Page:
12.17.2008 - 12.24.2008 75 °F
Trying our best not to get into the finer workings of Buenos Aires before Gur arrives, we quickly skipped town and floated on over to Uruguay. My trivia-knowledge of this country stops with Montevideo – the answer to: What is the capital city of Uruguay? This information still somehow remains from Mr. Schrock’s 11th grade geography class. Now, with a week of educating myself firsthand in the land of the world famous Beatle-look-a-likes – Los Shakers (thanks Molly for that tid-bit) – I can pass on the following information:
1. Uruguay was part of Argentina for a long time.
2. That is why their flag looks a lot like Argentina’s (same color and sun symbol).
3. There are nine stripes on the flag to represent the nine original colonies (there are 19 total now) – do
you think they copied that idea from us?
4. The “freedom sun” represents their ousting of Spain way back when.
5. They use to be a wealthy country at some point, but not now.
So if any of these inside, detailed, fun-facts wins you the top spot at your local pub’s trivia tournament, you can buy me a beer upon my return.
Enough of the educational stuff… what we really found out is that it’s summer time, and with summer time, locals travel. Fine city-folk leave their lofts and condos and head to the beach towns. Proper vacation time has been handed out for the holiday season and school is out for the summer, so shamefully knowing how each of our families are sloshing through another winter season back home, we followed suite. Sorry, but while in Uru, do as the Guayans!
Colonia was the first of our two stops. I liked this place. It was a throw-back to the towns of the 1950’s. Old Studebakers and Fords still parked on tree-covered streets, while cast-iron lamp posts still light the hole-in-the-wall markets and hardware shops and their hand-painted windows (faded throughout time). Scooters buzz along and there are no stop lights to be found. There are also plenty of local eateries with outdoor seating and a historic lighthouse overlooking the town’s coastline. People post-up in lawn chairs outside of their residents and greet passers-by while sipping on their matte – a constant staple of life here in the Big U. A good overall feel at a great price with ideal weather and a multitude of beach options = Happy Days (minus the Fonz)!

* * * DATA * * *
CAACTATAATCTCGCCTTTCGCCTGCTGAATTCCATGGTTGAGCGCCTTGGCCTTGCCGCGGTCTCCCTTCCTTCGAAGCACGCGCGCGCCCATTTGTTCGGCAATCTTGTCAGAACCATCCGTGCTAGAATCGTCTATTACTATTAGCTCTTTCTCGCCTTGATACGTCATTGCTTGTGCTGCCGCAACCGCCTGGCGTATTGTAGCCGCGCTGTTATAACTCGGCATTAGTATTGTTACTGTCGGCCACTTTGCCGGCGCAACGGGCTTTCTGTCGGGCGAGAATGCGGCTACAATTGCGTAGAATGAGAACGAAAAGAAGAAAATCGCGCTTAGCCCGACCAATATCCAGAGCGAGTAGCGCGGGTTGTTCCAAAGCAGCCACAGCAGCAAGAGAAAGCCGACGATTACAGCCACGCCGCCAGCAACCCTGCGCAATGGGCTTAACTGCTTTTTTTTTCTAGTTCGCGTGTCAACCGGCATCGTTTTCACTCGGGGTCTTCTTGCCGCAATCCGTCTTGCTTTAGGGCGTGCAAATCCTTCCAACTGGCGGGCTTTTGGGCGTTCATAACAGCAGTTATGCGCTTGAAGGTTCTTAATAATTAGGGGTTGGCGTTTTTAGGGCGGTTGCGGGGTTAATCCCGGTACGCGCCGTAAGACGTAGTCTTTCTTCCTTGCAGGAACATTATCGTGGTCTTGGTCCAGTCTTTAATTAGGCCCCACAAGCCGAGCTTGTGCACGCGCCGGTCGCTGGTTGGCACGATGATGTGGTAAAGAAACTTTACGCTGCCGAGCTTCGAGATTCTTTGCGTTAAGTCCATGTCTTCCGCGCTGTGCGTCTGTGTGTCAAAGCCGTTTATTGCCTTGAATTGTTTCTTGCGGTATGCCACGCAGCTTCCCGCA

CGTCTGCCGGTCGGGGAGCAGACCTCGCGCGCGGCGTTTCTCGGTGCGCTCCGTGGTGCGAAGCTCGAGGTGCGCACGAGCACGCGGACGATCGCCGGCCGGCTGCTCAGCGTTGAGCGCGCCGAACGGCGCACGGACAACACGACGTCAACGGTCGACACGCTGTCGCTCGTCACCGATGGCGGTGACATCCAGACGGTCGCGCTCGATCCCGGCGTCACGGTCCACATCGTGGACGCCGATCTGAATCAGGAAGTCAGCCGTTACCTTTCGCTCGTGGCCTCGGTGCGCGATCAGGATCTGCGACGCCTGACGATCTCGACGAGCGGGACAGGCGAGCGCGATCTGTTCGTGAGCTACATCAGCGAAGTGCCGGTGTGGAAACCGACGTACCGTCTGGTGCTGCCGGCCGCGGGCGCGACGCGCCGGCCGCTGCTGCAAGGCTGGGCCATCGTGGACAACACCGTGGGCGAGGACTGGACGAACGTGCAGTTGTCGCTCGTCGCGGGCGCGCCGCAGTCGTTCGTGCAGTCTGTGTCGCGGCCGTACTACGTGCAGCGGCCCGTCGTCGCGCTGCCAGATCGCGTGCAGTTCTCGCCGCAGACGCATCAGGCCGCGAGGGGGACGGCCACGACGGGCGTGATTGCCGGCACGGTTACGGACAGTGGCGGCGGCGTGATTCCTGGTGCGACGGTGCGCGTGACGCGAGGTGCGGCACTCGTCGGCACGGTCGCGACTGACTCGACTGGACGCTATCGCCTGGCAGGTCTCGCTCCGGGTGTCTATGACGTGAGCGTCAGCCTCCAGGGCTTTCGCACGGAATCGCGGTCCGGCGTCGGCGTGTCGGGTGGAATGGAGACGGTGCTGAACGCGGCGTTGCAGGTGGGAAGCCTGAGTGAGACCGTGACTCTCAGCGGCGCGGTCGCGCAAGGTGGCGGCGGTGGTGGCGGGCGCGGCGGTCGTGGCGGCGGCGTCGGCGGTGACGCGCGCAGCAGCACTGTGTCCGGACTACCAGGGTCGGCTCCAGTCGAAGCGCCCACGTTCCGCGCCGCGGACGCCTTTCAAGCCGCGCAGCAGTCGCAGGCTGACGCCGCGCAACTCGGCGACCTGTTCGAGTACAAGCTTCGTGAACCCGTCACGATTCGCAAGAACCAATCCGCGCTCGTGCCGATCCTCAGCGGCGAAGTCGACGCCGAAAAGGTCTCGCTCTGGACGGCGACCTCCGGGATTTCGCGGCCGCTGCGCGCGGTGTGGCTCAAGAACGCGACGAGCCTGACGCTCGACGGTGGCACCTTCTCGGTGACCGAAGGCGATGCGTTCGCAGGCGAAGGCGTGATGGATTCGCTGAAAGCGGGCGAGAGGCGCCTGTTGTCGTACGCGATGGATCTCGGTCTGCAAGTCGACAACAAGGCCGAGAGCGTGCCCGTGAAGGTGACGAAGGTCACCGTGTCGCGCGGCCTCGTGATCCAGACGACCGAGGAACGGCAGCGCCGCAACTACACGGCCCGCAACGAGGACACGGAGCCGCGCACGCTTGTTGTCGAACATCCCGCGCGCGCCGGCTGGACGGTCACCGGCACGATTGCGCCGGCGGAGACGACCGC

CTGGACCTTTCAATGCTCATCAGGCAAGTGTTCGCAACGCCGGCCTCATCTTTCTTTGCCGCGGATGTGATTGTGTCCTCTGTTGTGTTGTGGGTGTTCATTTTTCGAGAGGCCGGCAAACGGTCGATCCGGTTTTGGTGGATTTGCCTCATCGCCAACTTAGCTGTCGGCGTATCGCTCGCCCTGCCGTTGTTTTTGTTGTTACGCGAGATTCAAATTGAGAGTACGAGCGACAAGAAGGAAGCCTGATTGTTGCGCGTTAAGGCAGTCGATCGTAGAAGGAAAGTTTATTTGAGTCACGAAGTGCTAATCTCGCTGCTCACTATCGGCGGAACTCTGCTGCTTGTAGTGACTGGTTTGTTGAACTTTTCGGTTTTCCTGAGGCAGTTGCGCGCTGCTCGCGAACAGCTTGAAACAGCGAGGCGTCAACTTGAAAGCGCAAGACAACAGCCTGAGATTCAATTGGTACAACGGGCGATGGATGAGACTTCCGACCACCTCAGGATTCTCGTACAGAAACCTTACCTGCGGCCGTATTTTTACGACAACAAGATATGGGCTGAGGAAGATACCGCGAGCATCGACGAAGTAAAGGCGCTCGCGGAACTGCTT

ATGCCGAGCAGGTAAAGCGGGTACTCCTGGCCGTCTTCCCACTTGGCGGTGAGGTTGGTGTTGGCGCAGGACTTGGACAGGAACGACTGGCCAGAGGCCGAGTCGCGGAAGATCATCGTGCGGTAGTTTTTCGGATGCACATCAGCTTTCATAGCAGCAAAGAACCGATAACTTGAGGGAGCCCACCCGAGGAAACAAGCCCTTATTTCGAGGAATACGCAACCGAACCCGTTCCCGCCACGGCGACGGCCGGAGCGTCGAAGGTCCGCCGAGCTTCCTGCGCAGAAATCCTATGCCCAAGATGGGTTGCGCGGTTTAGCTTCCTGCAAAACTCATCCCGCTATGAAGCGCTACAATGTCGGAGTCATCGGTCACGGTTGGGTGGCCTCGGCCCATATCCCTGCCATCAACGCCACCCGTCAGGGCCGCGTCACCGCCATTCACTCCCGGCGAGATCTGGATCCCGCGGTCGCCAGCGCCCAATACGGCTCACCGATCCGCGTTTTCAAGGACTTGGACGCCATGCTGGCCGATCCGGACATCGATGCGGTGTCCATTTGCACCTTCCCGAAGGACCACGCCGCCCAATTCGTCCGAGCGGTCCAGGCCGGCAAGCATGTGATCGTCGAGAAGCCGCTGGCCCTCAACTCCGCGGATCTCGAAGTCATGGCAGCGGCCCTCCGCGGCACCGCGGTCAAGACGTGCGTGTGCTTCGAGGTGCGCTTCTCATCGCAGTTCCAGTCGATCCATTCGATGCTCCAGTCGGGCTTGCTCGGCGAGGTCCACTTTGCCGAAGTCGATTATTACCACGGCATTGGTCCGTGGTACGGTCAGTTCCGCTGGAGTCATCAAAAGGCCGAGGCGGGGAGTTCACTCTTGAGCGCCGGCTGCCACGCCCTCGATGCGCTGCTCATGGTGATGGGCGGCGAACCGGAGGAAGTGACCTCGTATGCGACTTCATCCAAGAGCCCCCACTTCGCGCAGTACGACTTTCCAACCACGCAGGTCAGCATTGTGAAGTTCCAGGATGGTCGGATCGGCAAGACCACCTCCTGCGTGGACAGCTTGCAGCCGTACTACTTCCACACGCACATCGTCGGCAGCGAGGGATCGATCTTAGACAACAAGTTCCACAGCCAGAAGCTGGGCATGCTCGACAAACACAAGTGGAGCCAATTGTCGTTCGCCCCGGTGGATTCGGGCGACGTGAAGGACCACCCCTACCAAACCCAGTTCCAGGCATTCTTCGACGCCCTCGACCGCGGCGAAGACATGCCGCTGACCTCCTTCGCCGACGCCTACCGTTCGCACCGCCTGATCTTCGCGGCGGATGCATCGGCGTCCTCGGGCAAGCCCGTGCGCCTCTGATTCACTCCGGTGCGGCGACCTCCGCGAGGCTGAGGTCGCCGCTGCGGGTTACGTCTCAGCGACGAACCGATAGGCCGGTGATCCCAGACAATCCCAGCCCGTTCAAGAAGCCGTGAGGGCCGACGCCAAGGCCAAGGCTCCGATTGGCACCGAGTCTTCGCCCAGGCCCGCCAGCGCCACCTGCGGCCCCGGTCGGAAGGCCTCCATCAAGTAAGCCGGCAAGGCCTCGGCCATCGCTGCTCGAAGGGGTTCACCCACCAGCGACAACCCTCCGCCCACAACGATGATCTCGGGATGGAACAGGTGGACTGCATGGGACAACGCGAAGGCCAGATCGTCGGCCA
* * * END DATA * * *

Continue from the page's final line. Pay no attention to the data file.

The most delicious steak sandwich of all time - fly and all!
The debut of the new Brazilian bikini.
Montevideo was the second. I had heard/read good things about it, but left without finding them. The capital was barren, almost ghost-town-like in certain neighborhoods. Some businesses had closed shop and others were running on reduced hours. We spoke at length with the owner of a small book store in the historic area and he jokingly told us, “Montevideo doesn’t exist in January – come back in February.” But it was still December damnit!
There were rumors of an art scene, of youthful energy renewing an old city, and I wanted to find, feel and become inspired. I imagined taking over one of the old colonial buildings, creating the Bagavagabonds South American Headquarters. Gutting, renovating and the stylizing the space to accommodate friends and artists alike - a place to gather, create, produce and exhibit. Plenty of the neighborhoods were perfect for something like this. It got me pumped up. I needed to make something. And so I did: MON->T->EV->ideo
Maybe this is the start of a trend for me on this trip. I hope so. I want to practice and explore my skills. I want to have my thoughts and feelings come out through art, in this case collage. It’s inspired from the street, a random collection of found trash, a portrait of a city littered by American pop culture.
The creative spirit continued through our pictures and photo shoots -so many weathered and textured backdrops, colorful graffiti murals and aging architecture. Now all it needs is people!
For more pictures from the Big U, click below: